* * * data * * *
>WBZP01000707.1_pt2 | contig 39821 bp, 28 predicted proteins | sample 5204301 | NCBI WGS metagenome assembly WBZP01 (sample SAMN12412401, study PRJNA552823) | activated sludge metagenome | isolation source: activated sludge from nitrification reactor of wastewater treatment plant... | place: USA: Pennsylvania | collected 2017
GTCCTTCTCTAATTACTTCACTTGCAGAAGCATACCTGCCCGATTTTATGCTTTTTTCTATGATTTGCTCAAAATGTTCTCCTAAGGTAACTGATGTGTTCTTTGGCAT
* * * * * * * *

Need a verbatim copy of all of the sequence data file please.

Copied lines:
>WBZP01000707.1_pt2 | contig 39821 bp, 28 predicted proteins | sample 5204301 | NCBI WGS metagenome assembly WBZP01 (sample SAMN12412401, study PRJNA552823) | activated sludge metagenome | isolation source: activated sludge from nitrification reactor of wastewater treatment plant... | place: USA: Pennsylvania | collected 2017
GTCCTTCTCTAATTACTTCACTTGCAGAAGCATACCTGCCCGATTTTATGCTTTTTTCTATGATTTGCTCAAAATGTTCTCCTAAGGTAACTGATGTGTTCTTTGGCAT